French TOP 14 Rugby game - Stade Francais vs Montpellier Osborne previously worked with Richard Pool-Jones [right] at Stade Français. Source: Allaman Stephane

“The same in rugby – a grubber through for your mate, a long pass for the fullback to hit the line, dropping a goal with your left foot – you get a buzz from that.

“Also the collective buzz of scoring a great team try or a great team defensive effort – that’s what the game is about. I had a desire to imbue people with that too.”

Osborne estimates that more than 100 future professional players have attended his summer caps, including Luke Fitzgerald, JJ Hanrahan, Luke McGrath, Andrew Porter, James Tracy, Max Deegan and former England international Alex Corbisiero.

He stresses that their schools, clubs and parents are most responsible for those players going on to ‘make it’ in the game, but Osborne has always hoped to pass on his grá for the sport.

“One of the problems with the game today is that kids are giving it up because they don’t actually fall in love with it,” says Osborne. “It’s an attritional war to be picked in an academy.

“The schools system is the best in the world but an awful lot of time you have it so professional, a lot of ruck shields, so guys get disenfranchised with their rugby.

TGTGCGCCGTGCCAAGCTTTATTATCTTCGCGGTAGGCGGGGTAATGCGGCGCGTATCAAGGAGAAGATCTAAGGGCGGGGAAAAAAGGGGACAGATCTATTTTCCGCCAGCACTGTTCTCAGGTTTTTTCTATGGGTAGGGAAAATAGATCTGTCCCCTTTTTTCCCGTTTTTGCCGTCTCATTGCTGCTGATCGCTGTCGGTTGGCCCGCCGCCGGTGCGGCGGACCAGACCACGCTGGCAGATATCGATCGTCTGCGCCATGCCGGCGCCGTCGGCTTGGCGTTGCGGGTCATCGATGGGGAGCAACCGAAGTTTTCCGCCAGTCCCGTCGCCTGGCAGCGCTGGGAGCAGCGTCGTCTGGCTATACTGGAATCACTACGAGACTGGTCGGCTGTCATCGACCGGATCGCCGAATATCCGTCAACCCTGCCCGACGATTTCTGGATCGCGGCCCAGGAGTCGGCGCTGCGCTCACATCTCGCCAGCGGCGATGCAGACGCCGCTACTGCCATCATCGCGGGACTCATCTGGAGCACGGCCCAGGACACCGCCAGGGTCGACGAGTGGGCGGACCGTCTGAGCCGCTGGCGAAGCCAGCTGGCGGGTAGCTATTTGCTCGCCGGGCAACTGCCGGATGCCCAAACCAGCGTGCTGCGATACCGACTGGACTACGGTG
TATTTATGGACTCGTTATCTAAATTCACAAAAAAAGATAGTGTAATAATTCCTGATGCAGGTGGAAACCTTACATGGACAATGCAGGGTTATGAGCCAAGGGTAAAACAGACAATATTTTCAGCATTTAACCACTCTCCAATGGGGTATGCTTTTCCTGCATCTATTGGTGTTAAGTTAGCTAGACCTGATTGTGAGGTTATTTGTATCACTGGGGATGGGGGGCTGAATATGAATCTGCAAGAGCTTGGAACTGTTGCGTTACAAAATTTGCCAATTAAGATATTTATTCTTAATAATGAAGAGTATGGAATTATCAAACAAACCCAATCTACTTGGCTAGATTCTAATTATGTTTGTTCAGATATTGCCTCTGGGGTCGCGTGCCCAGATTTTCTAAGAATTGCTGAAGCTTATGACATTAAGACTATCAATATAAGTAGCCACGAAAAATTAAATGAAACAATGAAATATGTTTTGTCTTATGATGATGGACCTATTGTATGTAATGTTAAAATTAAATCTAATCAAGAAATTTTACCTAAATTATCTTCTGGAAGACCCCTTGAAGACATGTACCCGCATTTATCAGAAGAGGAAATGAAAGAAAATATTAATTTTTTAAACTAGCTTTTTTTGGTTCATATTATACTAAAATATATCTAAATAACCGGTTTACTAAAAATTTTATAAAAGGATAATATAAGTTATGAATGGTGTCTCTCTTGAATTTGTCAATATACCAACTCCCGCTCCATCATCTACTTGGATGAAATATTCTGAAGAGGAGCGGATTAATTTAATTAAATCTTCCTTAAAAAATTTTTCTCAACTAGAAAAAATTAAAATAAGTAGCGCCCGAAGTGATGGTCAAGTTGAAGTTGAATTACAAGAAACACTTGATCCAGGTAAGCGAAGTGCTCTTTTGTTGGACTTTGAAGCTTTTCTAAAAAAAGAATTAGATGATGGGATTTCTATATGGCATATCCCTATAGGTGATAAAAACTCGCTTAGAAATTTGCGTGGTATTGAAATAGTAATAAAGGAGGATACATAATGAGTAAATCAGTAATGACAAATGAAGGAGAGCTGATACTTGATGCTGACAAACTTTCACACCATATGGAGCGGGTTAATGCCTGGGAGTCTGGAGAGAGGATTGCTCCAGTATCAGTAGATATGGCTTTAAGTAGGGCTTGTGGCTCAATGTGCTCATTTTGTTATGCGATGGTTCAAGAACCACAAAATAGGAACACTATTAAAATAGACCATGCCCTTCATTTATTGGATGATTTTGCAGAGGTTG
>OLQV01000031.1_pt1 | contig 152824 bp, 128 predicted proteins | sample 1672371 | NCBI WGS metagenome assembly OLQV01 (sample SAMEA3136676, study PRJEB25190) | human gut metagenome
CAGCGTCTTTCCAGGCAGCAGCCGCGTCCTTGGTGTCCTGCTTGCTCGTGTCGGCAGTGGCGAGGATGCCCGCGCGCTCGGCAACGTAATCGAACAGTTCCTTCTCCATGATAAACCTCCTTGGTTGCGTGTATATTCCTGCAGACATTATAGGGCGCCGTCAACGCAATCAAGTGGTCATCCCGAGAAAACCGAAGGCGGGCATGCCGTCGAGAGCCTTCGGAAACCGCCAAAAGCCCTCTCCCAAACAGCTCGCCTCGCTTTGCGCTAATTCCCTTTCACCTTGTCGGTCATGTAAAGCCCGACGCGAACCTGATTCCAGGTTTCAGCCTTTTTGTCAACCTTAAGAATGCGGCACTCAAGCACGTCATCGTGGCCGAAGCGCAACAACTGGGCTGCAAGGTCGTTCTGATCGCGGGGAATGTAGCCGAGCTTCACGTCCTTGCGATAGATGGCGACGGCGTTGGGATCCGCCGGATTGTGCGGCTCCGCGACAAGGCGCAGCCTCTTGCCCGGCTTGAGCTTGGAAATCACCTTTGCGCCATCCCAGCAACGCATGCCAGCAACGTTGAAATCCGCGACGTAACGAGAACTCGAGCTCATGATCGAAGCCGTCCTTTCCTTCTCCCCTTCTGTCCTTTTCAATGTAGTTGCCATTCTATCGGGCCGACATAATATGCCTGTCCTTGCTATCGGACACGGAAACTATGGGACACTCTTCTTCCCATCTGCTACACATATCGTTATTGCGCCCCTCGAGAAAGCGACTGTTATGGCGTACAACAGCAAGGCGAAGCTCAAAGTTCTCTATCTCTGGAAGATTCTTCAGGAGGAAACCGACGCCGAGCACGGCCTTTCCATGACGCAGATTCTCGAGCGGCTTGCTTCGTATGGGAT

“What we try to do in the camp is put kids in situations where they’re making decisions with the ball as many times as they can. 3 v 2, 4 v 3, 1 v 1 – what do I do? How do I keep the ball alive?

“Instinctively, players will find solutions. It doesn’t need a whole lot of coaching, it’s not rocket science. If they improve their footwork, that’s a huge thing, and also their confidence in their passing.

“The other thing to recognise is that we do contact work in the tackle and the breakdown because that is a skill, that can be improved by anticipating how guys are going to come at you, moving your feet.”

Osborne cites Steven Aboud – formerly of the IRFU and now working with Conor O’Shea in Italy - Roly Meates and the late Australian coach Jake Howard as being among his coaching influences, while playing in many different positions himself helped grow his view of the game.

Stephen Aboud Italy’s head of technical direction for player and coach development, Stephen Aboud. Source: James Crombie/INPHO

His philosophy on the game is centred around handing responsibility to the players, rather than imposing strict structures and shapes on them. 

He prefers working with younger players, given the importance of building the core skills at that age, meaning he has loved being involved with CBC Monkstown alongside Ryan Corcoran.

“The philosophy in Monkstown last year was that we had a group of 44 boys and every one of them would be treated equally.